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any consideration of ideological distance, but its polemical spirit is remote from the combination of comprehensiveness and non-prescriptiveness we need.18 Reconceived in these terms, the idea of distance acquires a layered complexity that resists rigid and artificial distinctions. In practice, historians call upon all the resources that our modes of representation allow, and the combinations that result are rarely a matter of self-conscious strategy or theoretical principle. Affect and ideology, for example, are often closely entwined, whether what is at stake is the kind of persuasion that takes the form of warm encouragement or deliberate estrangement. Nor can we doubt the extent to which the best reasoned descriptions are conditioned by affective states or ideological commitments. Form, for its part, holds the whole business of representation in its hands, while understanding has a stake in everything belonging to historical thought and imagination. Other problems need further discussion. One has to do with the manner in which these mediations orient themselves in time. The formal, being the realm of making, is the dimension of mediation most fully rooted in present time, and it carries that knowledge to the reader. In modern circumstances, when aesthetic form is often chosen for historical effect—the antiquated typefaces of nineteenthcentury gothic, the Anglo-Saxon meters of Hopkins or Pound, the revival of fresco painting by the Nazarenes—we understand the meaning of such formal gestures precisely because we accept that the act of representation itself lies fully in its own present. Affect, by contrast, seems the realm in which representation most clearly solicits “a willing suspension of disbelief.” As readers, we participate in a special class of historical emotions, whether founded in fictions of unmediated access, or (to the contrary) the opacity of a past that—by resisting every attempt at familiarization—can never be our own. If the formal is most fully entrenched in the present, and affect most evident in negotiating the presence of the past, ideology is the dimension of representation that most explicitly signals an orientation to the future. Only there, where history has not yet happened, can practical action still be contemplated. Stated more broadly, it is in the ideological dimension that we are most aware that all historical representation incorporates a then of futurity as well as praeterity. By the same token, of all the engagements involved in historical representation, the conceptual realm is the one that most clearly traces the circle through present, past, and future as well as from question to answer. Unsurprisingly, this journey toward understanding has often monopolized the attention of philosophers and historians, while other dimensions of mediation are sublimated or ignored as less respectable modes of encounter with the past. 18. Much the same can be said of Johannes Fabian’s powerful critique of anthropology, Time and the Other: How Anthropology Makes Its Object (New York: Columbia University Press, 2002), a book that has done so much to expose the oppressive force of distance assumptions surrounding primitivism. Though often sharply critical, the writings of Carlo Ginzburg are less polemical in their tone, but no contemporary historian has done more to illuminate issues of proximity and distance. Among a long series of remarkable histories, see especially his Wooden Eyes: Nine Reflections on Distance, transl. Martin Ryle and Kate Soper (New York: Columbia University Press, 2001), and his earlier Clues, Myths, and the Historical Method, transl. John and Anne C. Tedeschi (Baltimore and London: Johns Hopkins University Press, 1989).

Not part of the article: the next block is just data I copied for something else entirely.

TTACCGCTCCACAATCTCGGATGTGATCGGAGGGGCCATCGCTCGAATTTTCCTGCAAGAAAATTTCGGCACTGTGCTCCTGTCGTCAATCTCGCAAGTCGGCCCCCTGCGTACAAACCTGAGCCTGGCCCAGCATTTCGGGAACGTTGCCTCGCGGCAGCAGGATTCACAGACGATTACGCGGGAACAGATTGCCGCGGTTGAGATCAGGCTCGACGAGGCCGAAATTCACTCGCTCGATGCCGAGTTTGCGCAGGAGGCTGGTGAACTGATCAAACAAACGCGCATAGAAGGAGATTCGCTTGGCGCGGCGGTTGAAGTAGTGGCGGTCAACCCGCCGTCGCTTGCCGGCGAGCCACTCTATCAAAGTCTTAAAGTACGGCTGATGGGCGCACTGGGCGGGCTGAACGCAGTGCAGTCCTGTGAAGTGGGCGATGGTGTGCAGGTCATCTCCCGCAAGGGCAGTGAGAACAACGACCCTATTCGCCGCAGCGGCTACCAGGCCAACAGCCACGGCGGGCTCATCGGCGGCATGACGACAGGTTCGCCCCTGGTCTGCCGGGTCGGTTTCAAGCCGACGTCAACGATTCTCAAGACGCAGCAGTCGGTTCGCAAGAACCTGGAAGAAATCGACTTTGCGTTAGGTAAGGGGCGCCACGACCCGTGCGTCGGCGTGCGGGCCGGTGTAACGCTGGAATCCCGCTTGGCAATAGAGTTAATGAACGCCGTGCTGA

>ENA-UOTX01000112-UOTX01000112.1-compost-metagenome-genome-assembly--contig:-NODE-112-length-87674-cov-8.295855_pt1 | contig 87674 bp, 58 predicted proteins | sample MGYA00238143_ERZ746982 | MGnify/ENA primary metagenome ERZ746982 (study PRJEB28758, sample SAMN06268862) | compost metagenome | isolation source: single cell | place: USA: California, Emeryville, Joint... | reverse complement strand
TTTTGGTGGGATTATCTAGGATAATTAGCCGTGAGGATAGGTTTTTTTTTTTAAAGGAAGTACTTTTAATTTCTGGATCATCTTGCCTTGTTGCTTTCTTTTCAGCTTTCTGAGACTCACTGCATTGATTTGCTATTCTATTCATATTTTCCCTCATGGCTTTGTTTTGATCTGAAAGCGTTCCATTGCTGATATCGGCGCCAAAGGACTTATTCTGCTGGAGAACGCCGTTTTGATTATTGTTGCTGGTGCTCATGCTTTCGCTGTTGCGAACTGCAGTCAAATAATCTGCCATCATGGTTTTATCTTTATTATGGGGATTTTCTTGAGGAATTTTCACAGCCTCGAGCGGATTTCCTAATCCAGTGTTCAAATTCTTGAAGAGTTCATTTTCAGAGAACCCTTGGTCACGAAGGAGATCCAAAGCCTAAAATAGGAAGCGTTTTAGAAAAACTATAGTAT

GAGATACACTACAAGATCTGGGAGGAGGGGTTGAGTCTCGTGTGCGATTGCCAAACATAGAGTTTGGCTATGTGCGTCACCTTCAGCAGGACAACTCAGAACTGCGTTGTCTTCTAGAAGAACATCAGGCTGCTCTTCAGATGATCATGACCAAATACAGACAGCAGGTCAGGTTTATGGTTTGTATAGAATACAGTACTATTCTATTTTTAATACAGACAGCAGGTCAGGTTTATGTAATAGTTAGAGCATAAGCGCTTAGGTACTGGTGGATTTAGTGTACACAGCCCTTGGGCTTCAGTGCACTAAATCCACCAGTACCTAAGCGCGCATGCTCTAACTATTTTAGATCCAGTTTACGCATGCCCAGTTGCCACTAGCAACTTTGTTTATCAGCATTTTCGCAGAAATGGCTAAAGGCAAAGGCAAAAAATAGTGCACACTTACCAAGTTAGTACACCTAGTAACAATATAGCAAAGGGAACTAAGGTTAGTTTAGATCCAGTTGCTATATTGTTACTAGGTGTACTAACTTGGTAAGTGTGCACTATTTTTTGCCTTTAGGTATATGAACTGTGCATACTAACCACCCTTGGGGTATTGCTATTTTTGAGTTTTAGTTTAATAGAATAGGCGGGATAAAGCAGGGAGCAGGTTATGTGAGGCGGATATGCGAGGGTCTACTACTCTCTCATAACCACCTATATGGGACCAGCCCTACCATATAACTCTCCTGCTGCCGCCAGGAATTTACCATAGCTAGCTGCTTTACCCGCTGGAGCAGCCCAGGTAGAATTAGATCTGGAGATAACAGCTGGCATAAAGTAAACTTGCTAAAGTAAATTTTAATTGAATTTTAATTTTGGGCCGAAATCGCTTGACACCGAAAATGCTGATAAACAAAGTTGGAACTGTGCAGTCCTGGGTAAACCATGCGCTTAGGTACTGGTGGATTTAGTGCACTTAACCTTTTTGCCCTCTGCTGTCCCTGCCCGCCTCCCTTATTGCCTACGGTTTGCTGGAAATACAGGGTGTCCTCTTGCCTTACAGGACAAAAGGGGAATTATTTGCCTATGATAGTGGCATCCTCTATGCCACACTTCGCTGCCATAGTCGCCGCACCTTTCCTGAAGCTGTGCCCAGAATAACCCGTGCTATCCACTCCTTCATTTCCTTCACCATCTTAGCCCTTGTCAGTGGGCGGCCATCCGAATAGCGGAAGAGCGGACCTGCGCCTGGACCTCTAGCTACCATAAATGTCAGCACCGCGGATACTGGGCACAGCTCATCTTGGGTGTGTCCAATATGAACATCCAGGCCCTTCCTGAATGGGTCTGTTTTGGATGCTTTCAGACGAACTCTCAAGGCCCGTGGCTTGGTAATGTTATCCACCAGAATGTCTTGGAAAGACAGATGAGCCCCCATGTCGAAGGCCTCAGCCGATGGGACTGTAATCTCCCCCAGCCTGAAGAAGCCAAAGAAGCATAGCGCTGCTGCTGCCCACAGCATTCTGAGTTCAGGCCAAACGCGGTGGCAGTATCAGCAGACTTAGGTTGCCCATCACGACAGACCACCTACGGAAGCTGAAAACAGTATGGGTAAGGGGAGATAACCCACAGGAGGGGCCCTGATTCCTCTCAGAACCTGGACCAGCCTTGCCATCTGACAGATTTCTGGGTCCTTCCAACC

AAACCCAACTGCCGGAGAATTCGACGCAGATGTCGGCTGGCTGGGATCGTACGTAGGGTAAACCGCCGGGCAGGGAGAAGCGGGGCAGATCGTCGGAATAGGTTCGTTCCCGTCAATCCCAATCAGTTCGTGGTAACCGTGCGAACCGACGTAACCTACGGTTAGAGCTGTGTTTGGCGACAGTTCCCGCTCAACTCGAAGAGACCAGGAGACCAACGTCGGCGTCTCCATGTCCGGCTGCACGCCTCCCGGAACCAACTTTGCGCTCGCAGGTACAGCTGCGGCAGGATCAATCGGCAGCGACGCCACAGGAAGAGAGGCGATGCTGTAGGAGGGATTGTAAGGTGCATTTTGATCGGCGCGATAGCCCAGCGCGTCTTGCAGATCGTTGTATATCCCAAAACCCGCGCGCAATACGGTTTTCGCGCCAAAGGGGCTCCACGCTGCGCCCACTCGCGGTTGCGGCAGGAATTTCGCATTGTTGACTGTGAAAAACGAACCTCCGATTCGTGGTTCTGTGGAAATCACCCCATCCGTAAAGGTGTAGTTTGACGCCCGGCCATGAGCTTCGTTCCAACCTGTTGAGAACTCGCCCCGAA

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Complexities of another sort arise from the paradoxes of representation itself. By definition, representation gives access to something not present—in portraiture an individual human life, in politics a constituency. In the striking phrase of a late sixteenth-century churchman and theorist of images, we make representations in order to overcome “the obstacle of distance”—il difetto della lontananza.19 In the present age, however, this optimistic belief in the abbreviation of distance often gives way to an appreciation of the instabilities of representation, since the same formal devices that give presence to what is absent may also serve to emphasize absence itself. An old photograph, for example, may bring back a lively sense of loved parents or a childhood home, but whether the final effect is one of pleasure or loss is hard to control. When the process of substitution becomes a matter for self-conscious reflection, however, the weight of representation is likely to shift toward absence. Take Macaulay’s evocation of the tasks of representation: “to call up our ancestors before us with all their peculiarities of language, manners, and garb, to show us over their houses, to seat us at their tables, to rummage their old-fashioned wardrobes, to explain the uses of their ponderous furniture.”20 The solid domesticity of ancestral England seems well calculated to evoke the sense of connection Macaulay has in mind. In their plainness and materiality, these “ponderous” objects signal the continuities of living tradition. However, it would not take a great deal of manipulation to re-distance the image toward nostalgia and loss. A letter held in the hand may convey a warm sense of presence, but Vermeer’s Woman Reading a Letter is clearly a painting about absence. It remains to say something about the work these observations on mediation and distance are meant to perform. As a theoretical structure, the framework proposed has a relatively modest ambition. Crucially, its purpose is heuristic rather than predictive. It does not assume, for example, that particular explanatory structures come attached to particular ideologies. On the contrary, although it is clear that the various forms of historical engagement overlap, making it possible to speak of the overall balance of distances in a given work, I am not suggesting a fixed combinatory logic. Rather, the plasticity of historical distance produces richly variable designs, and it is only on the level of specific schools or genres that we should expect to find recurrent patterns deriving from historically specific ways of engaging the past. The heuristic lends itself to two kinds of historiographical inquiry, one focusing on analysis of historical change, the other on comparisons of form and genre. Since norms of distance underpin aspects of historical practice, periodic revisions of these norms play a role in the emergence of new schools or approaches. (For historians who came of age in the 1960s, the displacement of the Braudelian “histoire globale” by microstoria provides a ready example.) In parallel fashion, the various genres of historical representation are associated with distance patterns 19. Gabriele Paleotti, Discorso intorno alle imagine sacre e profane (1582) in Trattati d’Arte del Cinquecento, ed. Paola Barocchi (Bari: Laterza, 1961), II, 142. Paleotti was a Counter-Reformation churchman engaged in turning back the tide of the Reformation and spreading the Word to the corners of the earth. 20. Macaulay, “Hallam,” in Miscellaneous Essays, 310.